There are stories of ghosts, hauntings and unexplained activity, and then there’s the story of the Enfield Poltergeist.
A new offering from Apple TV+, just in time for Halloween, explores the supposed paranormal activity that gripped the quiet London suburb of Enfield, U.K. in the late 1970s, and it’s far from your run-of-the-mill ghost story.
Between 1977 and 1979, single mother Peggy Hodgson and three of her four children — in particular 11-year-old Janet — appeared to have been visited by what they and many others believed to be a poltergeist.
It’s become of the most defining ghost stories of the last century, given the Hollywood treatment in James Wan’s The Conjuring 2, along with countless other documentaries, plays and news specials.
Movie trailer: The Conjuring 2
Now, The Enfield Poltergeist is giving the subject a more thoughtful and creative exploration, bringing the hundreds of hours of audiotapes to life by dubbing them into scenes performed by actors. This creative lip-synced approach, along with the fastidious recreation of the drab interior of 234 Green Street (typical of British public housing at the time) immerses viewers into the home and time period of when the disturbing events took place.
Through the four-part docudrama, the combination of real-life footage, interviews with the actual people involved and staged recreations make for a compelling watch for anyone interested in the paranormal, or for anyone who just wants to be a bit creeped out during this haunting time of year.
A real-life nightmare takes shape
In 1977, divorced mom Penny Hodgson called London’s Metropolitan Police after she and three of her children noticed some very strange stuff happening in their two-storey attached home: heavy furniture sliding across the floor on its own and strange knocking on the wall, mostly at night.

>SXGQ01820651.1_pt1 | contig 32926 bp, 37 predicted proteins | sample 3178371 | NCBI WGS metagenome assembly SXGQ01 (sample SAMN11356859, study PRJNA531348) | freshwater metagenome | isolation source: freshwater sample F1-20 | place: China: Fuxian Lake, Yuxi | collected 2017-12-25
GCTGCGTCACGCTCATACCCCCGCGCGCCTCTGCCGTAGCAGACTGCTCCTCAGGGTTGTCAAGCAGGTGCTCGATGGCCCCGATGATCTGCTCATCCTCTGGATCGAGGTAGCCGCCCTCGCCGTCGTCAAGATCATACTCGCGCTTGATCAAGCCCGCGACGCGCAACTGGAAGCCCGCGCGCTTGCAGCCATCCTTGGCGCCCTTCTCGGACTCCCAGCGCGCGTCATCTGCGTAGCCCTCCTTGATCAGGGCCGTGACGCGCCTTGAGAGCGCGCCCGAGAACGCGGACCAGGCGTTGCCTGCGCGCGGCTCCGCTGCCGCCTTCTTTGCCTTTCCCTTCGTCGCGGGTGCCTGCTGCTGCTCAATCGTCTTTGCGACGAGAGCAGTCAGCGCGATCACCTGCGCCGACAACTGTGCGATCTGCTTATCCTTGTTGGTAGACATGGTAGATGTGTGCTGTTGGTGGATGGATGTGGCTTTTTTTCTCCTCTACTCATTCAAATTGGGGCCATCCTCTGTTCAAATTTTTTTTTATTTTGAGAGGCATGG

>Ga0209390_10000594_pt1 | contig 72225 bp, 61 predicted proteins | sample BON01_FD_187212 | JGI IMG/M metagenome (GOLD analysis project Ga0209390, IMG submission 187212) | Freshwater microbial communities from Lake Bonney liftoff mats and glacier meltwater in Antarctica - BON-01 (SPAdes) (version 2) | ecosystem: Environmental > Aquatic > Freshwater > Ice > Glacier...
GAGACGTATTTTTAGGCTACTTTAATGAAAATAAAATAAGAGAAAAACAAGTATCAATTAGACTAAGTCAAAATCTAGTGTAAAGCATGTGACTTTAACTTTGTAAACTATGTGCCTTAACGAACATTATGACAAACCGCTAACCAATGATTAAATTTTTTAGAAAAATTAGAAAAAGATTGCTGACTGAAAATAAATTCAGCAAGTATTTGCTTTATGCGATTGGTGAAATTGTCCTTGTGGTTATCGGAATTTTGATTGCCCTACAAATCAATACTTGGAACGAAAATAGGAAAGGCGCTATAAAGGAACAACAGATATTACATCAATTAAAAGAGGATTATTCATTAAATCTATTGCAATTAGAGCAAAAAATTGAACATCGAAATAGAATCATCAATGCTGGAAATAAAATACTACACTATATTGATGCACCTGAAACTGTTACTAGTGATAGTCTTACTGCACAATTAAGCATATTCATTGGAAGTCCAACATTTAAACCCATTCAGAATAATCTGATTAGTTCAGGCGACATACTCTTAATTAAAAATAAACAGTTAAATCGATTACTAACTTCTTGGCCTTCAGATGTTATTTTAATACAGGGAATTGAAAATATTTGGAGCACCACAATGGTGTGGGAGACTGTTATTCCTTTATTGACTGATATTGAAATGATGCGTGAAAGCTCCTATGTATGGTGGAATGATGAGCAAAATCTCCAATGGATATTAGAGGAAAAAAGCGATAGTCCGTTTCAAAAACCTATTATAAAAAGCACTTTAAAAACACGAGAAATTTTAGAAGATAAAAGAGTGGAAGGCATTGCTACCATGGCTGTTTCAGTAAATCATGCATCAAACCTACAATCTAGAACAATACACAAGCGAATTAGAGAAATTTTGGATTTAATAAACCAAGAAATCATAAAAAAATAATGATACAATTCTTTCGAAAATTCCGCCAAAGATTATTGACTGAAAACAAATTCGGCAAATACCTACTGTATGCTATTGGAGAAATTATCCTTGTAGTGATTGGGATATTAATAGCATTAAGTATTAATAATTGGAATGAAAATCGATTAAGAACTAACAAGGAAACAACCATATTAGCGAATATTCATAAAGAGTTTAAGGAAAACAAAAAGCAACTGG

Janet Hodgson, 11 years old at the time, and her 13-year-old sister, Margaret, seemed to bear the brunt of the strange activity in the room they shared, beds side-by-side. Chairs tipped over and objects went flying, along with other unexplained but scary occurrences.
Despite witnessing a chair “wobble and slide” when they paid a visit to the house, police told Penny that because the strange activity wasn’t a crime, they couldn’t be of much help to her. Not knowing where to turn, Penny reached out to the Society from Psychical Research (SPR), a group in the U.K. known to investigate paranormal activity.
For the next two years Maurice Grosse, an inventor and amateur paranormal researcher with the SPR, embedded himself in the Hodgson household, documenting the strange goings-on and recording more than 200 hours of audio, including interviews with each member of the family over that time.
As time passed, the activity in the house ramped up and became increasingly violent. Grosse, who would often stay in the main floor living room after the family had gone to bed, captured audio of many of the events in real-time. In just one example, his tapes documented a time when the drapes on Janet’s side of the room somehow made their way around her neck, trying to strangle her.
One night, while responding to one of the many disturbances, a cardboard box that had been sitting on the bedroom floor flew up and hit him directly in the face.
As the unexplained happenings became more frequent and Janet became increasingly terrified, the family decided to all sleep in the same bedroom together.
Grosse, meanwhile, realizing he was slightly out of his league, called for backup.
A full-fledged investigation
Among those he turned to for help were fellow SPR member, Guy Playfair, a writer who fully believed in the paranormal and was more experienced in investigations, and Daily Mirror photojournalist Graham Morris, who had previously visited the home while on assignment and reported being hit in the head by a Lego brick that had mysteriously flown across the room.
Morris, speaking this week to Metro.co.uk ahead of the Apple TV+ series, told the outlet that his first encounters at the Hodgson home “convinced me there was something happening in the house. So I stayed on, I was there for months after that.”